Running After Dark

Scott Jurek runs with a Tarahumara Raramuri. These Raramuri, or runners, have been credited for pioneering the sport of ultramarathoning.

Scott Jurek runs with a Tarahumara Raramuri. These Raramuri, or runners, have been credited for pioneering the sport of ultramarathoning.

 It’s Saturday.

“The race starts at about five in the morning,” ultra-marathon runner Stan Jensen said of his 1999 experience running the Leadville 100-mile ultramarathon. “There are around 600 people.”

He put on snug socks, laced up his shoes, and pinned on his bib. Filled the water bottles, had a cup of coffee and a bagel, and took care of all the basics.

“There was a countdown clock, and we were watching it, and when it got to zero, a gun went off and 600 of us started running through the streets of Leadville,” he said.

Ultramarathon running is the sport of competing in races longer than the normal marathon distance of 26.2 miles, and encompasses races anywhere from 50 km to 2989 km. Races can also be measured by duration, such as in the 24, 48, or 72-hour run, or fall into the category of Self-Transcendence runs, in which a runner runs around a certain track for a specified duration or to satisfy a distance requirement (the title of the longest certified footrace goes to the Self-Transcendence 3,100 mile race, in which runners complete 5,649 laps of a single 0.5488 mile course in Queens, N.Y. within 52 days).

“It’s kind of like taking the marathon to the next level,” New York-based ultramarathon runner Christopher Baker said. “After I did a bunch of marathons it became a sort of quest to see what I could do.”

The culture  built around ultramarathon running has clearly grown from its early days in Northern Mexico, where the Tarahumara (Rarámuri) Native Americans ran and still run great distances in the hills and rocky cliffs in thin, leather sandals.

But, even with highly specialized shoes and advanced medicine, the challenge remains the same.

“In the first mile, it’s like, ‘Oh my gosh, this feels terrible; how am I supposed to go another 90 miles?’” Gillian Robinson, ultramarathon runner and co-owner of the ZombieRunner running store in Palo Alto, said.

For many, marathon distance is an ultimate goal, and for others, an impossibility, but these ‘ultras’ stretch the boundaries. The 100-miler would be the equivalent of running from Palo Alto to Sacramento on trails and mountainous alpine segments. “Respect the distance,” reads a popular ultramarathon aphorism. Perhaps another aphorism should read “Respect the altitude.”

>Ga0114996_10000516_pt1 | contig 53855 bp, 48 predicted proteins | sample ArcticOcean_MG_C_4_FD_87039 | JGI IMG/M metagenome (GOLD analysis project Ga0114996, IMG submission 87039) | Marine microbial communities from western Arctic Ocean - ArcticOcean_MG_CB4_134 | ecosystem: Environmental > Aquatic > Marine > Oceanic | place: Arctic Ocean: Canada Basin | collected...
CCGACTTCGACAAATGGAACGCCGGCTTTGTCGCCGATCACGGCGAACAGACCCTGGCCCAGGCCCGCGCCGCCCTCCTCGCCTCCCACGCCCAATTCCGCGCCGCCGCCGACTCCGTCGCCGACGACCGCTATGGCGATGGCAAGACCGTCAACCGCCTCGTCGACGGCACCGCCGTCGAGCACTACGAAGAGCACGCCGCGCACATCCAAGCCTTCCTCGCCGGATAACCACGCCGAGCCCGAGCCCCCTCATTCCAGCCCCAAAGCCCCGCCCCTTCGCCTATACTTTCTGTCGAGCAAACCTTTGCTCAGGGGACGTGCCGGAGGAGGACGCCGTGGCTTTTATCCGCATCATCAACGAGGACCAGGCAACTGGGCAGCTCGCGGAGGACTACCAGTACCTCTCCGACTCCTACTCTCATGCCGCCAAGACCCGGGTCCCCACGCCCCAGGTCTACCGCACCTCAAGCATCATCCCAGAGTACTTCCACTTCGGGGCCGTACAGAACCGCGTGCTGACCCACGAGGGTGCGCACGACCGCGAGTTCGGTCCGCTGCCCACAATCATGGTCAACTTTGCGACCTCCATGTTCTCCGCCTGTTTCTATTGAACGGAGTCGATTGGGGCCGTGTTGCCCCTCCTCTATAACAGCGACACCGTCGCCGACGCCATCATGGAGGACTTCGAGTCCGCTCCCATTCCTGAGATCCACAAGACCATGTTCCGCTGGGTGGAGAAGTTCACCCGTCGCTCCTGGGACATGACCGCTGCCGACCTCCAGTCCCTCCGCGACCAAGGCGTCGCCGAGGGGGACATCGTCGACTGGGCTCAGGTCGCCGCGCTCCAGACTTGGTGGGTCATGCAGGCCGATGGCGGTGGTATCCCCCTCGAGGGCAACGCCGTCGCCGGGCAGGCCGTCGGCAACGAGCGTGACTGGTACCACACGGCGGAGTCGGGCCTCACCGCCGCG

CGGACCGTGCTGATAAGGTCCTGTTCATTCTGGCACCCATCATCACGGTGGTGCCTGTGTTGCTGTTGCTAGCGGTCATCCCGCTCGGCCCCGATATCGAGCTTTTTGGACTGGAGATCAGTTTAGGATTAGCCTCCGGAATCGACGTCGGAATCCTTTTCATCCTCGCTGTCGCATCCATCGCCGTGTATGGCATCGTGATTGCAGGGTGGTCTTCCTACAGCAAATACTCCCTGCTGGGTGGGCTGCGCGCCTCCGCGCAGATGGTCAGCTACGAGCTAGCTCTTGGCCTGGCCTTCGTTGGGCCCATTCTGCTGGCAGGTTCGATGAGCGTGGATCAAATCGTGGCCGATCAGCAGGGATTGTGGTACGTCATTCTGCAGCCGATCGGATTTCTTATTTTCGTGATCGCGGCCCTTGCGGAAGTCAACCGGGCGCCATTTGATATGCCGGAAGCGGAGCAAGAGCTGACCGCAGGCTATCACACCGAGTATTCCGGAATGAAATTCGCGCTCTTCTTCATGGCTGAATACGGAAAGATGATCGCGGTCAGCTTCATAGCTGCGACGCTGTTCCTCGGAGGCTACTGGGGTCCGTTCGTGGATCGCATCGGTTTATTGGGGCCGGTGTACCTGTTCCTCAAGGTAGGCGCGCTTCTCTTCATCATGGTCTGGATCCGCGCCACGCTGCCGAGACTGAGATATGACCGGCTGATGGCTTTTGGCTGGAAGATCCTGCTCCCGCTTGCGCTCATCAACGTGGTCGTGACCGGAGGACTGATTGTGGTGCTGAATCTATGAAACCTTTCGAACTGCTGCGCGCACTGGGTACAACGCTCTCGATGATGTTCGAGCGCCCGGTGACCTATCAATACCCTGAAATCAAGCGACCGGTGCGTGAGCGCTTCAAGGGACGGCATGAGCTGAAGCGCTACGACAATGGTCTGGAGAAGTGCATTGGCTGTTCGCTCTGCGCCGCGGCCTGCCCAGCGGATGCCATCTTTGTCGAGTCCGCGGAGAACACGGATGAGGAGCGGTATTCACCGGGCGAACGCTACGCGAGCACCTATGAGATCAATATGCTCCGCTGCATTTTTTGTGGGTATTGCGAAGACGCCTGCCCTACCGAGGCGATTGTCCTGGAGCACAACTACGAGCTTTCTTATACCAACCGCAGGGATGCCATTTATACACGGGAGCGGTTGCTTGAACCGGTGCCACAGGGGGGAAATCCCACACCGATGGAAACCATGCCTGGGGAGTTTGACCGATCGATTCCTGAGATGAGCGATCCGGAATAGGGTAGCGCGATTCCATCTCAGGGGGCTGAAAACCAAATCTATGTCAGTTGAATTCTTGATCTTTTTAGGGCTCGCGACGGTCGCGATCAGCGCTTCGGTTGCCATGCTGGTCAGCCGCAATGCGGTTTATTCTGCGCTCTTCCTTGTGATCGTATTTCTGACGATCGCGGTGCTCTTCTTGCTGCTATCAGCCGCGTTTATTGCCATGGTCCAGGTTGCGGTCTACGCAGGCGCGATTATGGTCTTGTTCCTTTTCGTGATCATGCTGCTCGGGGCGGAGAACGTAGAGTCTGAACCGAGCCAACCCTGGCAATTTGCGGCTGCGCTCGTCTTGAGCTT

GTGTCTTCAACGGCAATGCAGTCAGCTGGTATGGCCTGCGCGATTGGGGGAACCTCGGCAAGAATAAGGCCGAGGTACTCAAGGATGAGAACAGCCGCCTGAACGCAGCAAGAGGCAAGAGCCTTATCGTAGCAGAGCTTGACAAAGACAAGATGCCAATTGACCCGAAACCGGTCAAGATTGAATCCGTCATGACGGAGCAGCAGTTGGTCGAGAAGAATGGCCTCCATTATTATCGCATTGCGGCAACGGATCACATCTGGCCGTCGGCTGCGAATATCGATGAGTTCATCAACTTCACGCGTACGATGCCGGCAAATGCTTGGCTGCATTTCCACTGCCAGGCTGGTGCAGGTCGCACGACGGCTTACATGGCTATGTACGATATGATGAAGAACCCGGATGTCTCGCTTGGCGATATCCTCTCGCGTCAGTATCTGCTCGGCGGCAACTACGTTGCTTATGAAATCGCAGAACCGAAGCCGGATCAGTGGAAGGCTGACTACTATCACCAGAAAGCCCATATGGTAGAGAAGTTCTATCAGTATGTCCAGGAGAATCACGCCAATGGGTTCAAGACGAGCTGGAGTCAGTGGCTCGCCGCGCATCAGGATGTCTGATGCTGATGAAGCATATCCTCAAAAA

The Badwater Ultra, for example, begins at the lowest point in the Western Hemisphere, in Badwater, Calif., and finishes at the trailhead to the Mt. Whitney summit. Temperatures of over 125ºF accompany the 13,000 feet of vertical ascent and 4,700 of descent. The AdventureCorps, developer of the Badwater race, warns runners to “NEVER USE A GPS TO NAVIGATE IN DEATH VALLEY,” a barren desert of scare roads, and even scarcer runners.

Runners must reach certain aid stations along the course before designated times and finish the course within a set time interval. Walking is permitted, as long as one can reach an aid station in time. Generally, runners have ample time intervals to compensate for the generous yet grueling distances.

“Most 100-milers are broken up into aid stations every three to ten miles so you get a little bit of a break every once in a while with food and water,” ultramarathon runner and ZombieRunner co-owner Don Lundell said.

Hydration and nourishment become even more important as the body pushes on past its normal limits.

“It’s often called an eating and drinking event because you’re managing your hydration, you’re managing your calorie intake, [and] you’re managing blisters,” ultra-marathon runner and Mira Loma High School Principal Paul Oropallo said.

Volunteers and employees often stock up aid stations with sufficient edibles since runners can burn over 10,000 calories in a single 100-miler. Burritos, sushi and grilled cheese can only account for about half of the calorie deficit though. Sometimes excessive sweating induces hyponatremia, or low sodium in the bloodstream; runners can receive intravenous supplements for nutrient deficits after the race.

On top of internal body care, clothing must be just right for the time of day, lest one suffer from hypothermia or heatstroke. Scott Jurek, the top finisher in the 2005 and 2006 Badwater ultra, had to dip himself in buckets of ice to lower his core temperature, before it reheated from the blazing sun. Of course, in such extreme conditions, irony prevails, and clothing instead protected him from the heat

“Badwater’s very unique because it’s just so hot, [so] you have to wear long pants and a long sleeve shirt and shield yourself from the sun,” Jurek said.

Jurek runs in a long-sleeve shirt and pants to escape the heat. Photo used with permission. Photo by Luis Escobar.